The best place to start is the Chinese Animal Almanac – Each of us is associated with one of the twelve Chinese animals below; this is all decided by the year and month that you are born. We get a lot of people on our Facebook page saying that they are going to have bad day due to a red face next to their animal but the red face is only used as a warning colour that you should be careful on when doing big tasks like dangerous sports, renovations etc.
Some of the best days of my life have been days where my Chinese animal was bearing an unhappy red face, this is because I was able to see that there could be complications ahead of me and I was able to avoid them. So try not to worry too much if your animal is bearing a red unhappy face as this is giving you a chance to be careful what you do during that day.
Next we have the yearly, monthly and daily pillars – Behind the text is the current Chinese animal for the year. This will change every year around 4th February, which is the solar calendar Chinese New Year. Some of the calculations of day selection are based on this information.
Whilst the solar (Hsia) calendar starts the New Year at the beginning of Spring, which falls normally between the 4th and 5th of February, the lunar (yueh) calendar marks the new year on the second New moon after the winter solstice. The solar New Year is not celebrated at all and is only used for Feng Shui placement and some date selection.
The Lunar Chinese New Year Day is very different from the Solar (Hsia) New Year Day. The Lunar Calendar formulates the days of the month according to the cycle of the moon, whereas the solar year is governed by the sun. Although the Chinese solar year starts on a different date from the western year, the theory whereby the year is calculated on how long it takes the earth to go round the sun is the same. The lunar cycle lasts approximately 29.5 days and in order that the start of the Lunar New Year is not too far removed from the Solar New Year, the Chinese insert an extra month, this being called an intercalary month, once every few years. This is why Chinese New Year Day falls on a different date in each of the two calendars.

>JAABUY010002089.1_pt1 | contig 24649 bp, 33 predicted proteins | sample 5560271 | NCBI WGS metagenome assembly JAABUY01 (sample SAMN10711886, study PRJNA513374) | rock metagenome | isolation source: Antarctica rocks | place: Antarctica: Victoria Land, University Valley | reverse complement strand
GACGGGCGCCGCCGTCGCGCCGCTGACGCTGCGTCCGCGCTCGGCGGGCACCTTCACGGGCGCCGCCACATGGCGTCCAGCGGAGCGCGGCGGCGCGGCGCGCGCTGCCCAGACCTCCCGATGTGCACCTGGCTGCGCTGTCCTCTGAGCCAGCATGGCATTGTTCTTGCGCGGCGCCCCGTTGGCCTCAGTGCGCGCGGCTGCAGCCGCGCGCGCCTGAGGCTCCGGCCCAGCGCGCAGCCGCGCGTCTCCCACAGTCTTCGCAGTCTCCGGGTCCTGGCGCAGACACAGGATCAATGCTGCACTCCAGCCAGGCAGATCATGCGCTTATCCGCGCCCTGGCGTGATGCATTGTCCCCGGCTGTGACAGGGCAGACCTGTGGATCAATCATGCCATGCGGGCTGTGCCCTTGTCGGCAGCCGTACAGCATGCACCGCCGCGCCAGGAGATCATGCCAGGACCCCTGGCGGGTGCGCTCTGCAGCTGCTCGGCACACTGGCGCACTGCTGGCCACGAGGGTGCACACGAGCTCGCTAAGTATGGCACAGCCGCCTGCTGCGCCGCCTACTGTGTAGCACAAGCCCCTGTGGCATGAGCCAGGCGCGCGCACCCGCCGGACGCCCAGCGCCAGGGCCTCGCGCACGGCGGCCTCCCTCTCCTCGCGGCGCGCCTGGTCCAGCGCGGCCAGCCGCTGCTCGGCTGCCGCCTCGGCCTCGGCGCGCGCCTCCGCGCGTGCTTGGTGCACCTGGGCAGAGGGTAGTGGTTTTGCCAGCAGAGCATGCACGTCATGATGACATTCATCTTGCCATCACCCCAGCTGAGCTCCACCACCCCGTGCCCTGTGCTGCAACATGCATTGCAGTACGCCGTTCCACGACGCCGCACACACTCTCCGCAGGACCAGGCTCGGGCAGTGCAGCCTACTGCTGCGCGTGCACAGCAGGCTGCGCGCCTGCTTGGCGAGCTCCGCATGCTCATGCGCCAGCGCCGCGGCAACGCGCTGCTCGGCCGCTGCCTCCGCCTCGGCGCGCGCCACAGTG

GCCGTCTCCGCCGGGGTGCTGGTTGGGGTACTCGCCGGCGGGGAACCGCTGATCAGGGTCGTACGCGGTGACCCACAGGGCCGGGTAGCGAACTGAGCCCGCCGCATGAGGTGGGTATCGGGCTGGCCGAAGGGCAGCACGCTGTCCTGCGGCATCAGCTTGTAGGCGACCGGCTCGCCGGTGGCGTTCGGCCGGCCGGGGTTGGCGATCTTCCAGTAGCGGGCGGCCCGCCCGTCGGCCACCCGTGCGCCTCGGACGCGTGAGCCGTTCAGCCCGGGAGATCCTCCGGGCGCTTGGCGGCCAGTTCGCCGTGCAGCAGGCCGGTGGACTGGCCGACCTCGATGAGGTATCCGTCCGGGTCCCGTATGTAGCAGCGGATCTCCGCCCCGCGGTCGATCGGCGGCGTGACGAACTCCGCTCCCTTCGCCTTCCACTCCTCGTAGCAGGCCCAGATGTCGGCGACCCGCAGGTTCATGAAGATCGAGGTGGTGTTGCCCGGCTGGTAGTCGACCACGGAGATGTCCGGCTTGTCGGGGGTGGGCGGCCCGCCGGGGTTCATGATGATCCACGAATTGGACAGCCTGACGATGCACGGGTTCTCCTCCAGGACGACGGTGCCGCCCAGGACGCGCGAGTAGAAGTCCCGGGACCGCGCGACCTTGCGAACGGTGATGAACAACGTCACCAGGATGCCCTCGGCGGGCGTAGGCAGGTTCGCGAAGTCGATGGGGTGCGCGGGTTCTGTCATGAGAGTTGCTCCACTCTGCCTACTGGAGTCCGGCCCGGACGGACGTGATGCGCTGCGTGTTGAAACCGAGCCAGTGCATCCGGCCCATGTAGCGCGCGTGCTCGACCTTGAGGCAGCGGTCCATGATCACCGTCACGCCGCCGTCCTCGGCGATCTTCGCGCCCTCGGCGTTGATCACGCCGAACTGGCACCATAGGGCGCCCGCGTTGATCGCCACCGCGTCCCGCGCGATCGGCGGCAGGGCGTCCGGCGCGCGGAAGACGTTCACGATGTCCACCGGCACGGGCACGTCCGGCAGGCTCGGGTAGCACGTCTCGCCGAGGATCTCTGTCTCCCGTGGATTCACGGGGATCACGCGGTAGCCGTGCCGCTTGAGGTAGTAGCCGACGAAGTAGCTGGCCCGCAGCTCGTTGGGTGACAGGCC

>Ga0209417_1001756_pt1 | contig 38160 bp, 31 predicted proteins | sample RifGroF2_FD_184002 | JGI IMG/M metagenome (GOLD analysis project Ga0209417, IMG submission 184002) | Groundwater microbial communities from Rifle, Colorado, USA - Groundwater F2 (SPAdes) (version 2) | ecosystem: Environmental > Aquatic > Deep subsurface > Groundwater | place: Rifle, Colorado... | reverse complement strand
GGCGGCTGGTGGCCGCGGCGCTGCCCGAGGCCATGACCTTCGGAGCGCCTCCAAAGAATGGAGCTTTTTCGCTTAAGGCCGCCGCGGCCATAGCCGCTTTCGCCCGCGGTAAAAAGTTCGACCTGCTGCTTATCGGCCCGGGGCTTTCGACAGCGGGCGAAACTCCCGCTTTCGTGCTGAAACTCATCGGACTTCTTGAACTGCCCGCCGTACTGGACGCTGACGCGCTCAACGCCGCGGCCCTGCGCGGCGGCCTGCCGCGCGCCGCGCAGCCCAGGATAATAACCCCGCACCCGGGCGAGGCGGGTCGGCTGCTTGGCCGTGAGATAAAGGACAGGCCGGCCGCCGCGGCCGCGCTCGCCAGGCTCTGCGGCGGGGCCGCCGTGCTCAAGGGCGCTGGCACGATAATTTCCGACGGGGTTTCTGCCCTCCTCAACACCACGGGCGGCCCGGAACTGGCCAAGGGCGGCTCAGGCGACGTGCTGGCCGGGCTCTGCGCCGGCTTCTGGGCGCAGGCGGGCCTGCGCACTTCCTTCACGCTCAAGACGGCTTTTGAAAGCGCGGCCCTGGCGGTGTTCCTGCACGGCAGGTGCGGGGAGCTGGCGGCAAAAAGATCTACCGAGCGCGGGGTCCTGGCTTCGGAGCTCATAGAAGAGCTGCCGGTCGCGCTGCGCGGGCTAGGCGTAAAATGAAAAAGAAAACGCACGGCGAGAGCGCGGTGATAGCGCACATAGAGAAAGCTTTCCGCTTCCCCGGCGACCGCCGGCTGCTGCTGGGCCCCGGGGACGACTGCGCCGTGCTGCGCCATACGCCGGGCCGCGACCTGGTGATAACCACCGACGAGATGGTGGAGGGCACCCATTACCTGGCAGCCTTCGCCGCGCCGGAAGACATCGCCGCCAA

Conflict direction – Avoid these daily compass directions when renovating, digging, constructing, tree cutting, digging wells/ponds/water features, or any other important physical task. Most people will consult their daily Tong Shu almanac and not even travel towards these directions on these days and if they were signing important documents, they would avoid signing them when facing this direction.
Todays auspicious numbers –These are six auspicious numbers that are formulated from the three pillars and are great when playing the lottery, bingo and other number based games. This is only a general set of numbers, to generate a set of numbers tailored especially for you to give you optimum auspicious luck, take a look at our Academy of Feng Shui software.
Annual and monthly Flying Stars – This is a great tool to familiarise yourself with the Annual and Monthly Flying stars that are present at the moment. The Annual star is the right number in each of the 9 sectors and the monthly star is the left number in each of the 9 sectors. For a more comprehensive Flying Star chart including the personalised stars for your property and a full report on each of the Flying stars including where to place cures and enhancers, it may be worth taking a look at our Academy of Feng Shui software.
28 Constellations – This is an extremely powerful everyday date selection method that will give you a list of favourable tasks and a list of tasks that you should try to avoid. This is only basic compared to the Tong Shu Almanac which will tell you all the tasks that are favourable for you personally and which tasks you should according to your birthdate.